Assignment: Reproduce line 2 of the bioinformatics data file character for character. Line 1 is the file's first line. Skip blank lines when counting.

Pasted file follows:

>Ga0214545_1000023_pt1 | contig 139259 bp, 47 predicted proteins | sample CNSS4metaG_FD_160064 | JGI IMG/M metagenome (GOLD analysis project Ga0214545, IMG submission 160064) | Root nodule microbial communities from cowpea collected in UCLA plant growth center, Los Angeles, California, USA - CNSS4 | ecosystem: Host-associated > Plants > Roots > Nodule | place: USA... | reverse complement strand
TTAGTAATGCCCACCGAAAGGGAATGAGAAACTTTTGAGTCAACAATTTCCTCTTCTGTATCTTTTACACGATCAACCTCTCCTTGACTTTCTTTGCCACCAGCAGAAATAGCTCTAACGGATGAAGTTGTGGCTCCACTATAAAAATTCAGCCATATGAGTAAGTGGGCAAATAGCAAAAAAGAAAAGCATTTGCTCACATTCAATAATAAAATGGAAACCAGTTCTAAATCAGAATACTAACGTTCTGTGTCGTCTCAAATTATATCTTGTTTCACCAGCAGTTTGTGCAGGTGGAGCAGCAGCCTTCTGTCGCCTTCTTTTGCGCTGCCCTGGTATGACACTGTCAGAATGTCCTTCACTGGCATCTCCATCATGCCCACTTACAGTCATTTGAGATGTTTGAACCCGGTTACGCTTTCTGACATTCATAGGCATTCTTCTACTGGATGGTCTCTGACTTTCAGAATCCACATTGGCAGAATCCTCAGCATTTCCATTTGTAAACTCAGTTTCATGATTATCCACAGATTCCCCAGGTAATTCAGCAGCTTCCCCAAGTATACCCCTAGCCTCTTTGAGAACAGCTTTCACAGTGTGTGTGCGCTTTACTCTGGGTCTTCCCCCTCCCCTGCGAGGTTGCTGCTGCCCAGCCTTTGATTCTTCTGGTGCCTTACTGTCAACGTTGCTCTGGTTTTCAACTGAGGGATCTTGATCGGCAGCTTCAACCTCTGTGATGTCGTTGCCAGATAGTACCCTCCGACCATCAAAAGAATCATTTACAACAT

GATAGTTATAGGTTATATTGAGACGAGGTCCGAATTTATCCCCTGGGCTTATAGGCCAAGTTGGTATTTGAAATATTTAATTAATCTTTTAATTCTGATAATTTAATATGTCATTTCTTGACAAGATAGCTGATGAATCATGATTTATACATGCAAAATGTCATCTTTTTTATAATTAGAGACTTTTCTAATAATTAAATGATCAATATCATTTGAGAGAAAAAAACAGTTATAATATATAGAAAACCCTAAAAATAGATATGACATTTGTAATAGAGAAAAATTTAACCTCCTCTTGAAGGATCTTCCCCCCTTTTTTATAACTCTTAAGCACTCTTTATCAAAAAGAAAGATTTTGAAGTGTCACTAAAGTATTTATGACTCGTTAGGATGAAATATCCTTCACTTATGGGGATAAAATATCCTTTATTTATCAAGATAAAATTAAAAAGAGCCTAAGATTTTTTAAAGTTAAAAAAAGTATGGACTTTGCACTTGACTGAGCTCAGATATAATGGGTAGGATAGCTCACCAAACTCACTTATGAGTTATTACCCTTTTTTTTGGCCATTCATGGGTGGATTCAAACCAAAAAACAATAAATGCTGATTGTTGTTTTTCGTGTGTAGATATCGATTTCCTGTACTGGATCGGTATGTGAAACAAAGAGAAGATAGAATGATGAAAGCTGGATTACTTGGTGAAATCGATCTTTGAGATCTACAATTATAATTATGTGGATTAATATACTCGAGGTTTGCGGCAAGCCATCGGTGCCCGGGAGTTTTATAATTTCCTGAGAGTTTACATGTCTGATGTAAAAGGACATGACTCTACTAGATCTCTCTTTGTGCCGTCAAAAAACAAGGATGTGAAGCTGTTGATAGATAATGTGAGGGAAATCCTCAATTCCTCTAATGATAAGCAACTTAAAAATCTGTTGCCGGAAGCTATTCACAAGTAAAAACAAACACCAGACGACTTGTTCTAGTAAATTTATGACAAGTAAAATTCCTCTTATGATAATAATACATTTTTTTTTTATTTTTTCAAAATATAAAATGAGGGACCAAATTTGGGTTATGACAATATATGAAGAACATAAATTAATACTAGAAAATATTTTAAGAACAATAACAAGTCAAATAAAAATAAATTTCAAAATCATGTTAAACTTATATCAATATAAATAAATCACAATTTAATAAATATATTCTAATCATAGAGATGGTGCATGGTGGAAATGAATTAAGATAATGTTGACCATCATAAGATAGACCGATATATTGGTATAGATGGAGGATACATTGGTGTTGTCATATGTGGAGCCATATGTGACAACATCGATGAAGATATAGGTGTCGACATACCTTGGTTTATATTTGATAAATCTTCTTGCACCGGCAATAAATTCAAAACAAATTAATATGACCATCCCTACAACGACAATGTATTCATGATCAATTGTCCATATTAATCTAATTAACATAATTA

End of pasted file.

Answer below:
TTAGTAATGCCCACCGAAAGGGAATGAGAAACTTTTGAGTCAACAATTTCCTCTTCTGTATCTTTTACACGATCAACCTCTCCTTGACTTTCTTTGCCACCAGCAGAAATAGCTCTAACGGATGAAGTTGTGGCTCCACTATAAAAATTCAGCCATATGAGTAAGTGGGCAAATAGCAAAAAAGAAAAGCATTTGCTCACATTCAATAATAAAATGGAAACCAGTTCTAAATCAGAATACTAACGTTCTGTGTCGTCTCAAATTATATCTTGTTTCACCAGCAGTTTGTGCAGGTGGAGCAGCAGCCTTCTGTCGCCTTCTTTTGCGCTGCCCTGGTATGACACTGTCAGAATGTCCTTCACTGGCATCTCCATCATGCCCACTTACAGTCATTTGAGATGTTTGAACCCGGTTACGCTTTCTGACATTCATAGGCATTCTTCTACTGGATGGTCTCTGACTTTCAGAATCCACATTGGCAGAATCCTCAGCATTTCCATTTGTAAACTCAGTTTCATGATTATCCACAGATTCCCCAGGTAATTCAGCAGCTTCCCCAAGTATACCCCTAGCCTCTTTGAGAACAGCTTTCACAGTGTGTGTGCGCTTTACTCTGGGTCTTCCCCCTCCCCTGCGAGGTTGCTGCTGCCCAGCCTTTGATTCTTCTGGTGCCTTACTGTCAACGTTGCTCTGGTTTTCAACTGAGGGATCTTGATCGGCAGCTTCAACCTCTGTGATGTCGTTGCCAGATAGTACCCTCCGACCATCAAAAGAATCATTTACAACAT